I enjoyed it, although I thought it was essentially an upscaled version of The Mist.
I saw it and I loved it. At first I was a little apprehensive about the camera ( it was a little annoying at some points when they were running) but then I realized that it really sucked you in. There was no refuge from the insanity that was going on around them, especially since there was no music, except that which the characters themselves provided. The shades of 9/11 especially hit home. Overall, it was a really great monster movie. It left me with an eerie feeling that something unsavory was just over the horizon when I got out of the theatre. In other words, feeling terrified.

[ edited by dulce_serenidad on 2008-01-21 20:37 ]
I didn't see the movie and have no idea what happens, but with a 41 mill opening on a 25 mill budget, think we might be seeing Cloverfield 2: The Return


Oh dear god! How I hate unplanned sequels! :facepalm:

[ edited by dulce_serenidad on 2008-01-21 20:39 ]
I can't wait to see it myself.I probably will during the week.
The same was done with the Blair Witch Project. Which is fitting, since it's exactly the same film.

Someone who says that could not have seen it. The fact that it was supposed to be a video someone shot which they found is the only connection (and even that was done much better in cloverfield).

I saw it twice this weekend.

To me it was nothing like anything I've seen before. I keep telling people that its more of a ride then a movie. I held tightly to my arm rests for a lot of the show. Definitely something that needs to be seen on the big screen.

[ edited by ssick on 2008-01-21 06:49 ]
The director Matt Reeves has said that if they do a sequel, it might be from the perspective of somebody else with a camera. Unless they have a totally different take on the story, I don't think they should go that route because it would be just more of the same.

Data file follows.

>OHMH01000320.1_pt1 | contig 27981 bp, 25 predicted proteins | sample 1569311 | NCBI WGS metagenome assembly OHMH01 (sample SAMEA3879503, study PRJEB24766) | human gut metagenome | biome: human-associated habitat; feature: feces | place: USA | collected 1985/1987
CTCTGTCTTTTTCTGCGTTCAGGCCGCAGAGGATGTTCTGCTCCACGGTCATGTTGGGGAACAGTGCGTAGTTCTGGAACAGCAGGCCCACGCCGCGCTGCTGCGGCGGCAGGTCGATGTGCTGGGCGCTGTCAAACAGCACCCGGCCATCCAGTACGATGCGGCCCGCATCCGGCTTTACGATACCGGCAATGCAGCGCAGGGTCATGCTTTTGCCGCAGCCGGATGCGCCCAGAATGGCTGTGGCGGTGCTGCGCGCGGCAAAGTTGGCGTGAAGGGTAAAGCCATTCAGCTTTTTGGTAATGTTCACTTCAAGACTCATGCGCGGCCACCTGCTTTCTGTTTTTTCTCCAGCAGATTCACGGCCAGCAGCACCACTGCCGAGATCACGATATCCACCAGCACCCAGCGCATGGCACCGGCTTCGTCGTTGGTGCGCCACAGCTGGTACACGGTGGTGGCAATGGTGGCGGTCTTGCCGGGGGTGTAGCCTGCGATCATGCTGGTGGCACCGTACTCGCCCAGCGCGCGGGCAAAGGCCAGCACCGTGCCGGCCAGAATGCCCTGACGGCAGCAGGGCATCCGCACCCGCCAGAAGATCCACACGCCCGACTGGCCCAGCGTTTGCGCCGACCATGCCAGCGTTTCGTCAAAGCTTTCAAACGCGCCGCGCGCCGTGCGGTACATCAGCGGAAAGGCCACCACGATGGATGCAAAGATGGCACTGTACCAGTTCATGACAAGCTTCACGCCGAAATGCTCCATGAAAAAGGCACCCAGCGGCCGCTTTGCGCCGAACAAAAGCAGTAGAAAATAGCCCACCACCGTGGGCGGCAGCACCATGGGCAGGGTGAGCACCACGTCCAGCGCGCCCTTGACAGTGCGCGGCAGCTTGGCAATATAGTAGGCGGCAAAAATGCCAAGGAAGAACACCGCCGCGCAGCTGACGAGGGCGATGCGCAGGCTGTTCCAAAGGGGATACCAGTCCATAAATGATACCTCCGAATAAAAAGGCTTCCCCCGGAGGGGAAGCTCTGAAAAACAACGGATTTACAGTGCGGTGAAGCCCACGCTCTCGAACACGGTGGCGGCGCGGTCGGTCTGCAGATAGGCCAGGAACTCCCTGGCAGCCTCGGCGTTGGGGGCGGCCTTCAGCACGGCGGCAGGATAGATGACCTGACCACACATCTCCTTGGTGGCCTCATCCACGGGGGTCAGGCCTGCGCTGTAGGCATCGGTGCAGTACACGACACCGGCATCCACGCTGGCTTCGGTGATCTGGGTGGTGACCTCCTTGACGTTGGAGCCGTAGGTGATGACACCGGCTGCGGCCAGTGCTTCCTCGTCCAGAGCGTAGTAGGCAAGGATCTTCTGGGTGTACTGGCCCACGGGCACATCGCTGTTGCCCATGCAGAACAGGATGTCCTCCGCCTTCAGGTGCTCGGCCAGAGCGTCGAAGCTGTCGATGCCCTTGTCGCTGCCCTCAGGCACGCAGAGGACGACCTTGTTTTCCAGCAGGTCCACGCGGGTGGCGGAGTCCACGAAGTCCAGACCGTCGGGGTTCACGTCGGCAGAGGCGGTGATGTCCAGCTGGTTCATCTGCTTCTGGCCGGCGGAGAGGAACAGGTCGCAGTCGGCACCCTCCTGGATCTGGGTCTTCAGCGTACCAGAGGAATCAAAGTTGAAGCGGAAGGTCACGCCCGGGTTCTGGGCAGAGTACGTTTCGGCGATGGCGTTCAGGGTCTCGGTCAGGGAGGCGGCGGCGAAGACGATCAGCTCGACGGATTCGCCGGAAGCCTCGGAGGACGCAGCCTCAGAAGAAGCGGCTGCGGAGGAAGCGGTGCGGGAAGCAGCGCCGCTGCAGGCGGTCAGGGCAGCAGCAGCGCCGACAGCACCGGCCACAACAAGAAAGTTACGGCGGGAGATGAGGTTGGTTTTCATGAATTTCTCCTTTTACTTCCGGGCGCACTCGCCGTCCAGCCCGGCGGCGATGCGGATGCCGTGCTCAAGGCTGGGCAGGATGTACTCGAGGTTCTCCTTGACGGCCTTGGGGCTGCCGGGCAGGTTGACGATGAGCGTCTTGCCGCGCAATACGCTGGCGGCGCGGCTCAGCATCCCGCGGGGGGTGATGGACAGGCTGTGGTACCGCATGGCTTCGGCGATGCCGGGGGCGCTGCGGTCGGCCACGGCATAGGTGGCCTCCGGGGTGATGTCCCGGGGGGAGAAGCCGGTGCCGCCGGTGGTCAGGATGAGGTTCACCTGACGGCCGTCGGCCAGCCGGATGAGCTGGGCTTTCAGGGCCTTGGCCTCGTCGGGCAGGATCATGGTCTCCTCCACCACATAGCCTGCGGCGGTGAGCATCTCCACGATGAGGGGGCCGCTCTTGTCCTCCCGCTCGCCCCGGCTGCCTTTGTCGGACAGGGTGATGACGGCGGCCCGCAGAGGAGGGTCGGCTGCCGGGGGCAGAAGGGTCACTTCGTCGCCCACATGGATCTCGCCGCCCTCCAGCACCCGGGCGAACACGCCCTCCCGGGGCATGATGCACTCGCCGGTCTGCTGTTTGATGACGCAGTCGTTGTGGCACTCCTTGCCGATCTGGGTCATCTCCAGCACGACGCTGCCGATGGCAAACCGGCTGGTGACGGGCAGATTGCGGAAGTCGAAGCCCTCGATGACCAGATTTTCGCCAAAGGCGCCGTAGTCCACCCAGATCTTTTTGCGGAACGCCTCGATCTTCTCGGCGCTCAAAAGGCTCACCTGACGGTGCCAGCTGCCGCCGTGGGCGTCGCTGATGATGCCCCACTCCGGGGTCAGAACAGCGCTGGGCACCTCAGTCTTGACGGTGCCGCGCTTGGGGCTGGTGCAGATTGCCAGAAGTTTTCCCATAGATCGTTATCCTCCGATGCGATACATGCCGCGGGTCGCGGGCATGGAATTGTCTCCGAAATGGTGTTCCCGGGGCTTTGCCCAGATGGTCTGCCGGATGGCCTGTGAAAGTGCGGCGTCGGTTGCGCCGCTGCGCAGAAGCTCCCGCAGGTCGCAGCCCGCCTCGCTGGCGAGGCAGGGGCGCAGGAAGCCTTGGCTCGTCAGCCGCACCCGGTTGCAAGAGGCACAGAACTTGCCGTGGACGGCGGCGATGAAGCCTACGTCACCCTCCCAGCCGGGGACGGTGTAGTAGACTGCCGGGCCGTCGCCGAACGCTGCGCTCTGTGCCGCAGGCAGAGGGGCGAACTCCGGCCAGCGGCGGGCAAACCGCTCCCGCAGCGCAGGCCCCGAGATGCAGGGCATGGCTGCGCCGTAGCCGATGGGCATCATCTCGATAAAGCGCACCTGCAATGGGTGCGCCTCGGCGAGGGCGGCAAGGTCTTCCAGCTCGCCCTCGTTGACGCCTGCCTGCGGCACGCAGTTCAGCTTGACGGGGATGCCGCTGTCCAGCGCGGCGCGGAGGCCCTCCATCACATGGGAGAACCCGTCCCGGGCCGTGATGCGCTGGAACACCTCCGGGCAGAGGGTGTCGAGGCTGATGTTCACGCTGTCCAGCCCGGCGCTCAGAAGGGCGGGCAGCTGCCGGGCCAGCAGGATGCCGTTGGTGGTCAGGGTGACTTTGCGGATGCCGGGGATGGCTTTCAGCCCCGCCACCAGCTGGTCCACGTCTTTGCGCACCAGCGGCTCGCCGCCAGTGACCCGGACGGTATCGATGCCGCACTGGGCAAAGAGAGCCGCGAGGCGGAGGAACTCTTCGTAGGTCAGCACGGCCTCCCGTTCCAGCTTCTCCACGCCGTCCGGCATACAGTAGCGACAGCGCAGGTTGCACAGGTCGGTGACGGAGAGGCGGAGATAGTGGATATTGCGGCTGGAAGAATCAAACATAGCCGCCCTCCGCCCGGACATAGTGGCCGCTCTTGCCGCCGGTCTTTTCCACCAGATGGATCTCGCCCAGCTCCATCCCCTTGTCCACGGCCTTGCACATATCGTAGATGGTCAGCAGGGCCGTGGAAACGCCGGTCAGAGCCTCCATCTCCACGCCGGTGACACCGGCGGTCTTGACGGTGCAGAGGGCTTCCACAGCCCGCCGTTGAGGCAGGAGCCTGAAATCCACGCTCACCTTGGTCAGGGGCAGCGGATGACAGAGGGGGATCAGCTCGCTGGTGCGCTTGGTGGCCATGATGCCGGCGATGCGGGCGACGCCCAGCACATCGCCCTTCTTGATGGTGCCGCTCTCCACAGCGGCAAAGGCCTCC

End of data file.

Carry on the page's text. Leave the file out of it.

As I said in the Ultimate Drew thread I went to the midnight show on Thursday and I loved the shite out of it. It was a fun movie that was exactly what it claimed to be. I don't understand how anyone who saw a trailer for the movie could be disappointed with the final product because it is so exactly what it tells you its going to be. There is of course in this day and age a lot of people who just have to hate it because it's hip to hate something because it's popular, and of course not everyone has the same taste so there will be people who genuinely don't care for the thing. But I think for the most if you can get past the motion of the camera (which does add to the story, for me) most who see it will get a kick out of it.
Plus you know there were people who went just to see if there would be a Star Trek teaser. Never underestimate what a trekkie will go through. Wait a minute I forgot I was talking to the Browncoats. Nevermind, let me go put on my Joss Whedon is my master Tshirt and enjoy my glass house. And yeah i wanted to see the Trek teaser too, I won't lie. Although the Doomsday trailer blew it away.
*pouts* We didn't get the Doomsday trailer. And I doubt we'll get much sequel info out of Reeves or Abrams since their silence worked so well for the first one. But maybe Drew will explain 'Cloverfield' in the sequel.
It's okay, ssick. crossoverman just really, really didn't like the film, and feels compelled to disagree with anyone who did. I'm not trying to make fun of him, by the way. I've done that myself on this site a few times in the past, on a variety of different subjects, and so I sympathize--we all tend to be so "Yes, YES" about anything that relates in any way to Joss Whedon (not surprising, when you consider the site's name) that when you don't...when something just strikes you the wrong way...you can feel like one lone voice crying in the wilderness.

While I think his complaint that Cloverfield is exactly like Blair Witch is a wee overstated (well, okay, considerably overstated), the fact remains that he's not the only one who found himself not entirely loving the film...although in my case, it was more a case of mild disappointment. theMidnighter, if you really want to know the answer to your question, you can check out my answer on the same Ultimate Drew thread. You can't miss it...it's invisotexted. And it's long enough that I'm not retyping the whole thing again.

As for a sequel...no. Just no. Some movies weren't made for sequels. A lot of those movies have sequels anyway, and while a few of then are even good, I would happily trade all the good ones (with maybe one or two exceptions) to wipe the bad ones out of existence. Cloverfield only has a couple real routes for a sequel. Basically, it's either "follow the monster on another rampage" or "center on a different group of people on the same night." Either way, it'll be hard to avoid that warmed-over, more-of-the-same feeling, and I would then have to echo crossoverman and start saying that Cloverfield 2 was just a shadow of another movie.